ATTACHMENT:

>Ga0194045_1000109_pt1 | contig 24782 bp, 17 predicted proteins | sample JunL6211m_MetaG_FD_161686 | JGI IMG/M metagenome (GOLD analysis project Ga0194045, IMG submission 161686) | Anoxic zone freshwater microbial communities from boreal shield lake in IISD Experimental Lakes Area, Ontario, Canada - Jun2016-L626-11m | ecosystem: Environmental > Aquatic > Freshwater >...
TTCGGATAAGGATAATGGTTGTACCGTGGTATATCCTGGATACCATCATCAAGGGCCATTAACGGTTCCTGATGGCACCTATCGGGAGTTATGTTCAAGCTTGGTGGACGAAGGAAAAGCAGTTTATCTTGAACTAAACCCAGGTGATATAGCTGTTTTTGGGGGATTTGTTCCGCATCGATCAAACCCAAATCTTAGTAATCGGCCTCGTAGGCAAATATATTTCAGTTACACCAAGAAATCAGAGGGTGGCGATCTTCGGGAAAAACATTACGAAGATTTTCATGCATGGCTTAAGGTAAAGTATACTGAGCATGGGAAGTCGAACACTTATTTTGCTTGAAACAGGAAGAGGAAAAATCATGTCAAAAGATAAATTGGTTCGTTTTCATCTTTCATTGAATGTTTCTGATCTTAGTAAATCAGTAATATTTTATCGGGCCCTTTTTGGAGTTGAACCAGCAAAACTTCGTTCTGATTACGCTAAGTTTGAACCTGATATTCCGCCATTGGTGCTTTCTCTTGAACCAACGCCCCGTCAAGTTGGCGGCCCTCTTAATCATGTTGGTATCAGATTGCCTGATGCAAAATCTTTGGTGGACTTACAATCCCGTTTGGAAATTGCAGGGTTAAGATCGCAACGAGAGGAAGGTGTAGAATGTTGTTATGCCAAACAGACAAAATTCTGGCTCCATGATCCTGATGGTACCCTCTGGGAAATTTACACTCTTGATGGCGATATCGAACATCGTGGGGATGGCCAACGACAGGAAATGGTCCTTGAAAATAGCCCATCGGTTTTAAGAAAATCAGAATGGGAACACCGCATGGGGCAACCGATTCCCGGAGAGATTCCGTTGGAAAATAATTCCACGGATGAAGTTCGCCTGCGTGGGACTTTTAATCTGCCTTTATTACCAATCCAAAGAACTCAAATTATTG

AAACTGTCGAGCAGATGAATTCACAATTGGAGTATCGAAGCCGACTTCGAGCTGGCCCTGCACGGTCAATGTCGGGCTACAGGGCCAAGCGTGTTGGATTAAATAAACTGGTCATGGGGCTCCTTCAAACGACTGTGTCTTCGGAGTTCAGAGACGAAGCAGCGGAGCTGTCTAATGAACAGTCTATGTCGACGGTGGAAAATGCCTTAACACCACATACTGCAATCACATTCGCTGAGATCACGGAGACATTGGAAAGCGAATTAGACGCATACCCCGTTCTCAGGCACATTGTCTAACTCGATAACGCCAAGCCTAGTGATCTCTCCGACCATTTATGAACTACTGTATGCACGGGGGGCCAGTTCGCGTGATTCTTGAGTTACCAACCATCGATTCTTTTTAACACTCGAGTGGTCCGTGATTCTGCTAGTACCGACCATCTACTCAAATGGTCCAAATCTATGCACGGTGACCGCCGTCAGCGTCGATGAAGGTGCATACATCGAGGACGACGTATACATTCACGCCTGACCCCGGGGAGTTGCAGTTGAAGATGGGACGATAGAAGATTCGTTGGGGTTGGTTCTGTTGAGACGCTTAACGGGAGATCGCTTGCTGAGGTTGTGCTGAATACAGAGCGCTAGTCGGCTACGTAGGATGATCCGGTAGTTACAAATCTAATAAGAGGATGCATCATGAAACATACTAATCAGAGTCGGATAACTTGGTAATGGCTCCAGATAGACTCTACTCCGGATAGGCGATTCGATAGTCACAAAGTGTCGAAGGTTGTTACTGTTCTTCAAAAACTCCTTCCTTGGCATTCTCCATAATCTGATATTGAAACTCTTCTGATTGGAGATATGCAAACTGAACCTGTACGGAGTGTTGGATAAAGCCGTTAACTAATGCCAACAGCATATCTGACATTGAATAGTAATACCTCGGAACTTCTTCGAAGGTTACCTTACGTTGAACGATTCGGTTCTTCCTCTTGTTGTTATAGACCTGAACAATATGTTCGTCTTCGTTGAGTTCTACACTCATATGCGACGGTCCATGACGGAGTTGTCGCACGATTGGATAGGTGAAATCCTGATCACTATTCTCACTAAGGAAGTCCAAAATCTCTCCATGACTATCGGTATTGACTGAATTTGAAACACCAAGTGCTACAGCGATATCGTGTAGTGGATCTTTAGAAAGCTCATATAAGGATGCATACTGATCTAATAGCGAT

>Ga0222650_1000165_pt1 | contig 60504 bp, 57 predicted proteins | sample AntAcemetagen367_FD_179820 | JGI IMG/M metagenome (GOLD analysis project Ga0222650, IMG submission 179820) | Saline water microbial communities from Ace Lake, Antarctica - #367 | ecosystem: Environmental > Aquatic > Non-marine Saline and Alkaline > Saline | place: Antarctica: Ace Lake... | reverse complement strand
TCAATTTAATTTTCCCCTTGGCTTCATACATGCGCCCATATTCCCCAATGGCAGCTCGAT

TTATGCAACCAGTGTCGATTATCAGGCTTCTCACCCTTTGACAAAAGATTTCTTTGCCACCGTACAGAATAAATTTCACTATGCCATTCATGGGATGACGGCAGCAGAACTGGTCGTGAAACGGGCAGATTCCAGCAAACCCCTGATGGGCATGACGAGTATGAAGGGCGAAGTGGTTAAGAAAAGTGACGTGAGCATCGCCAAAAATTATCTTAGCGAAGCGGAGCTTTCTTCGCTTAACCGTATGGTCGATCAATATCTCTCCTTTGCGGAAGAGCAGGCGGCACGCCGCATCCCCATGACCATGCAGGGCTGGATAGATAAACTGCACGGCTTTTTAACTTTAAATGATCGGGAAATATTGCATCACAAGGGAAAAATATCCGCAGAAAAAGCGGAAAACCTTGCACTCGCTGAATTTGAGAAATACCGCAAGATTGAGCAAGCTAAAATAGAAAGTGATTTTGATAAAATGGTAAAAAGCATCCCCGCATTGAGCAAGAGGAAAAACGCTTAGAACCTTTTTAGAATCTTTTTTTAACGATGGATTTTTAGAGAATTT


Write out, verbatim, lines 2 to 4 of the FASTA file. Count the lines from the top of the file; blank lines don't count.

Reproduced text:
TTCGGATAAGGATAATGGTTGTACCGTGGTATATCCTGGATACCATCATCAAGGGCCATTAACGGTTCCTGATGGCACCTATCGGGAGTTATGTTCAAGCTTGGTGGACGAAGGAAAAGCAGTTTATCTTGAACTAAACCCAGGTGATATAGCTGTTTTTGGGGGATTTGTTCCGCATCGATCAAACCCAAATCTTAGTAATCGGCCTCGTAGGCAAATATATTTCAGTTACACCAAGAAATCAGAGGGTGGCGATCTTCGGGAAAAACATTACGAAGATTTTCATGCATGGCTTAAGGTAAAGTATACTGAGCATGGGAAGTCGAACACTTATTTTGCTTGAAACAGGAAGAGGAAAAATCATGTCAAAAGATAAATTGGTTCGTTTTCATCTTTCATTGAATGTTTCTGATCTTAGTAAATCAGTAATATTTTATCGGGCCCTTTTTGGAGTTGAACCAGCAAAACTTCGTTCTGATTACGCTAAGTTTGAACCTGATATTCCGCCATTGGTGCTTTCTCTTGAACCAACGCCCCGTCAAGTTGGCGGCCCTCTTAATCATGTTGGTATCAGATTGCCTGATGCAAAATCTTTGGTGGACTTACAATCCCGTTTGGAAATTGCAGGGTTAAGATCGCAACGAGAGGAAGGTGTAGAATGTTGTTATGCCAAACAGACAAAATTCTGGCTCCATGATCCTGATGGTACCCTCTGGGAAATTTACACTCTTGATGGCGATATCGAACATCGTGGGGATGGCCAACGACAGGAAATGGTCCTTGAAAATAGCCCATCGGTTTTAAGAAAATCAGAATGGGAACACCGCATGGGGCAACCGATTCCCGGAGAGATTCCGTTGGAAAATAATTCCACGGATGAAGTTCGCCTGCGTGGGACTTTTAATCTGCCTTTATTACCAATCCAAAGAACTCAAATTATTG

AAACTGTCGAGCAGATGAATTCACAATTGGAGTATCGAAGCCGACTTCGAGCTGGCCCTGCACGGTCAATGTCGGGCTACAGGGCCAAGCGTGTTGGATTAAATAAACTGGTCATGGGGCTCCTTCAAACGACTGTGTCTTCGGAGTTCAGAGACGAAGCAGCGGAGCTGTCTAATGAACAGTCTATGTCGACGGTGGAAAATGCCTTAACACCACATACTGCAATCACATTCGCTGAGATCACGGAGACATTGGAAAGCGAATTAGACGCATACCCCGTTCTCAGGCACATTGTCTAACTCGATAACGCCAAGCCTAGTGATCTCTCCGACCATTTATGAACTACTGTATGCACGGGGGGCCAGTTCGCGTGATTCTTGAGTTACCAACCATCGATTCTTTTTAACACTCGAGTGGTCCGTGATTCTGCTAGTACCGACCATCTACTCAAATGGTCCAAATCTATGCACGGTGACCGCCGTCAGCGTCGATGAAGGTGCATACATCGAGGACGACGTATACATTCACGCCTGACCCCGGGGAGTTGCAGTTGAAGATGGGACGATAGAAGATTCGTTGGGGTTGGTTCTGTTGAGACGCTTAACGGGAGATCGCTTGCTGAGGTTGTGCTGAATACAGAGCGCTAGTCGGCTACGTAGGATGATCCGGTAGTTACAAATCTAATAAGAGGATGCATCATGAAACATACTAATCAGAGTCGGATAACTTGGTAATGGCTCCAGATAGACTCTACTCCGGATAGGCGATTCGATAGTCACAAAGTGTCGAAGGTTGTTACTGTTCTTCAAAAACTCCTTCCTTGGCATTCTCCATAATCTGATATTGAAACTCTTCTGATTGGAGATATGCAAACTGAACCTGTACGGAGTGTTGGATAAAGCCGTTAACTAATGCCAACAGCATATCTGACATTGAATAGTAATACCTCGGAACTTCTTCGAAGGTTACCTTACGTTGAACGATTCGGTTCTTCCTCTTGTTGTTATAGACCTGAACAATATGTTCGTCTTCGTTGAGTTCTACACTCATATGCGACGGTCCATGACGGAGTTGTCGCACGATTGGATAGGTGAAATCCTGATCACTATTCTCACTAAGGAAGTCCAAAATCTCTCCATGACTATCGGTATTGACTGAATTTGAAACACCAAGTGCTACAGCGATATCGTGTAGTGGATCTTTAGAAAGCTCATATAAGGATGCATACTGATCTAATAGCGAT

>Ga0222650_1000165_pt1 | contig 60504 bp, 57 predicted proteins | sample AntAcemetagen367_FD_179820 | JGI IMG/M metagenome (GOLD analysis project Ga0222650, IMG submission 179820) | Saline water microbial communities from Ace Lake, Antarctica - #367 | ecosystem: Environmental > Aquatic > Non-marine Saline and Alkaline > Saline | place: Antarctica: Ace Lake... | reverse complement strand